I am a founding editor of shufpoetry, an online journal for experimental poetry, and an associate editor for Inlandia: A Literary Journal, a journal for regional literature. I teach at San Bernardino Valley College. I have two MFA’s in Creative Writing. One from Antioch University, Los Angeles and another from California State University, San Bernardino. I heard about Millay Colony for the Arts through Cave Canem.”
Douglas Degges, Visual Arts; Poughkeepsie, NY – Originally from Shreveport, Louisiana, Douglas Degges graduated with a BA from Rhodes College in 2009 and a MFA from the University of Iowa in 2012. He recently received the Mildred Pelzer Lynch Fellowship and the Paul Weber award from the University of Iowa. His work has been exhibited at Grinnell College in Grinnell, IA, Concordia University in Seward, NE, Material Art Space in Memphis, TN, Washington University in St. Louis, MO, Cornell College in Mount Vernon, IA, and Columbus State University in Columbus, GA. He currently works as an artist assistant to Thomas Nozkowksi, Joyce Robins, Catherine Murphy, and Harry Roseman in Poughkeepsie and High Falls, NY.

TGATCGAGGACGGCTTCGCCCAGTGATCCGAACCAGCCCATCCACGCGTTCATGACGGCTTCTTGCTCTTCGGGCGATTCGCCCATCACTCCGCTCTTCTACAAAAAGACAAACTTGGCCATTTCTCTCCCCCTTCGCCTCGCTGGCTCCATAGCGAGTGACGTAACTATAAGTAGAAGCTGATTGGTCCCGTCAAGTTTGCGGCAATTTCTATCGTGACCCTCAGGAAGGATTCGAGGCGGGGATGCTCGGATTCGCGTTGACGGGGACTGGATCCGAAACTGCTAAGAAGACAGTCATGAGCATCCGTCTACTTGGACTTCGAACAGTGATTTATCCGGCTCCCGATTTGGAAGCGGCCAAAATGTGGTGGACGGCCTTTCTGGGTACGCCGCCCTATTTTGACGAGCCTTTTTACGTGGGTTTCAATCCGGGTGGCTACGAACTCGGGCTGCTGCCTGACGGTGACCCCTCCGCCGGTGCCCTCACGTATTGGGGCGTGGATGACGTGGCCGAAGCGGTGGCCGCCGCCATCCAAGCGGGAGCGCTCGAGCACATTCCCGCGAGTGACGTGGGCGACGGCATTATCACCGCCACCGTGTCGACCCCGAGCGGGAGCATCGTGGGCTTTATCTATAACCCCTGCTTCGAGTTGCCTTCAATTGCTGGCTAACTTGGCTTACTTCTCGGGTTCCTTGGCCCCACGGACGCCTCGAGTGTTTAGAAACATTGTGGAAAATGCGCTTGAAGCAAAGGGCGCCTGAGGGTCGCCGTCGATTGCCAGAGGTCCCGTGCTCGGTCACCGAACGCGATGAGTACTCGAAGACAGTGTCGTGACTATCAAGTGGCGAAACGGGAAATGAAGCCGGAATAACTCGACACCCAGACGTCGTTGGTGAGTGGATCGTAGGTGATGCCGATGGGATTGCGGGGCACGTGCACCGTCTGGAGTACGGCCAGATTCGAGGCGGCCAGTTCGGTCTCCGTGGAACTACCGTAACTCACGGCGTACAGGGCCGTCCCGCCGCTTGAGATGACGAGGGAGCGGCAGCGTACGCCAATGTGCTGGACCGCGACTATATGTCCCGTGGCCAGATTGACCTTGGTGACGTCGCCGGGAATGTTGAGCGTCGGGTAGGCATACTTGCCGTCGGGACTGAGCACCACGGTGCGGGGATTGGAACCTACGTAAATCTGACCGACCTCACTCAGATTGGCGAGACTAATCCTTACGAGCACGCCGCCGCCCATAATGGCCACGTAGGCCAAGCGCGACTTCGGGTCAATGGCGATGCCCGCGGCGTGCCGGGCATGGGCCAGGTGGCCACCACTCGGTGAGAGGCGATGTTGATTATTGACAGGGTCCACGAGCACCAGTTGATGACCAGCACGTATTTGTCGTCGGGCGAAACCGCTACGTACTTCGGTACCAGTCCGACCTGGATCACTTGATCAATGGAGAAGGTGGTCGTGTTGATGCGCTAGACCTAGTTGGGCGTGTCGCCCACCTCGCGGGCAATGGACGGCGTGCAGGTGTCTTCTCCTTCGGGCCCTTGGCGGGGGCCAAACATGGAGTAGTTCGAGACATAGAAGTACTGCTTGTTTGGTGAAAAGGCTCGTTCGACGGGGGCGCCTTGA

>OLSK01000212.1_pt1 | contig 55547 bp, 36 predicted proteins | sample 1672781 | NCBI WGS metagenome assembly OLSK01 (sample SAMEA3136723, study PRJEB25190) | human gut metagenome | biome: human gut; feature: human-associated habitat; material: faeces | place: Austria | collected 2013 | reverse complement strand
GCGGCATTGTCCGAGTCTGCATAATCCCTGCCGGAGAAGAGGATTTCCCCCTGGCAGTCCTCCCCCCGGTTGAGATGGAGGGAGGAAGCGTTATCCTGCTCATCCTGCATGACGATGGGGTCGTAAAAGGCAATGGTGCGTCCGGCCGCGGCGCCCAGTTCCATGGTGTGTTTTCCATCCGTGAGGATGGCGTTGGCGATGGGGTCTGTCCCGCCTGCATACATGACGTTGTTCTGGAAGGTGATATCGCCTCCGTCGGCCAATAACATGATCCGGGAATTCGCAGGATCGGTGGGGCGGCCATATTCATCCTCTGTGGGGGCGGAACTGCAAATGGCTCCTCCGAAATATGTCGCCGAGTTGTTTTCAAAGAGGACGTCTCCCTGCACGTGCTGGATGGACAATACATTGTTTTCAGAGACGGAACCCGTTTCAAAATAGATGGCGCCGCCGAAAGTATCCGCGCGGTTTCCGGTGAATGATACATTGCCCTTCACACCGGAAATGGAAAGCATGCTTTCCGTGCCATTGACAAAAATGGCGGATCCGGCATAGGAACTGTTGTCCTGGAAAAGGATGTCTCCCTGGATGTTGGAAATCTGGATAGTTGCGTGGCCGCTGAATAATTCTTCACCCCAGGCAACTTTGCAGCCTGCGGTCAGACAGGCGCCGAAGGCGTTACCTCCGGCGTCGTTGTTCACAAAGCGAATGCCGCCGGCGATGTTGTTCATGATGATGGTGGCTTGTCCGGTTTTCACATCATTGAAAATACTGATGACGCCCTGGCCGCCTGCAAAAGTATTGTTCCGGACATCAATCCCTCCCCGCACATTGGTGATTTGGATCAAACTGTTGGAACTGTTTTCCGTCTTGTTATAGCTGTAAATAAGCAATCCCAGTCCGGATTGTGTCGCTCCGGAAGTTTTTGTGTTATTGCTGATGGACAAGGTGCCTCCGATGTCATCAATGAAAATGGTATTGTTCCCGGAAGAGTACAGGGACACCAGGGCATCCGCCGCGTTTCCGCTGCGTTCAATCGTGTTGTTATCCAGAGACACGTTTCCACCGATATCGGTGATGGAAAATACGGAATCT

David Emanuel, Fiction; Providence, RI – David was born and raised in Oklahoma. He then lived in Chicago where he went to school, worked a variety of jobs, and wrote. Currently, he lives in Providence, RI, where he recently joined Anomalous Press as an editor. His writing, both critical and creative, has appeared in How2, Court Green, With + Stand, and elsewhere.
Clara Hunter Latham, Composer; Brooklyn, NY- Clara is a Brooklyn based composer, performer and writer. Her compositions have been performed widely by groups including the Talea Ensemble, Argento Ensemble, the Oberlin Contemporary Music Ensemble, Either/Or, and the International Centempoary Ensemble. As a performer, she fronts the psychedelic karut punk band, Starring, on Northern Spy records. She ahs also played with chamber pop band the Gongs. She is currently working on a chamber opera based on the psychoanalytic treatment of Bertha Pappenheim, to be premiered in 2014 in Switzerland. Clara is urrently a doctoral candidate in composition and musicology at NYU.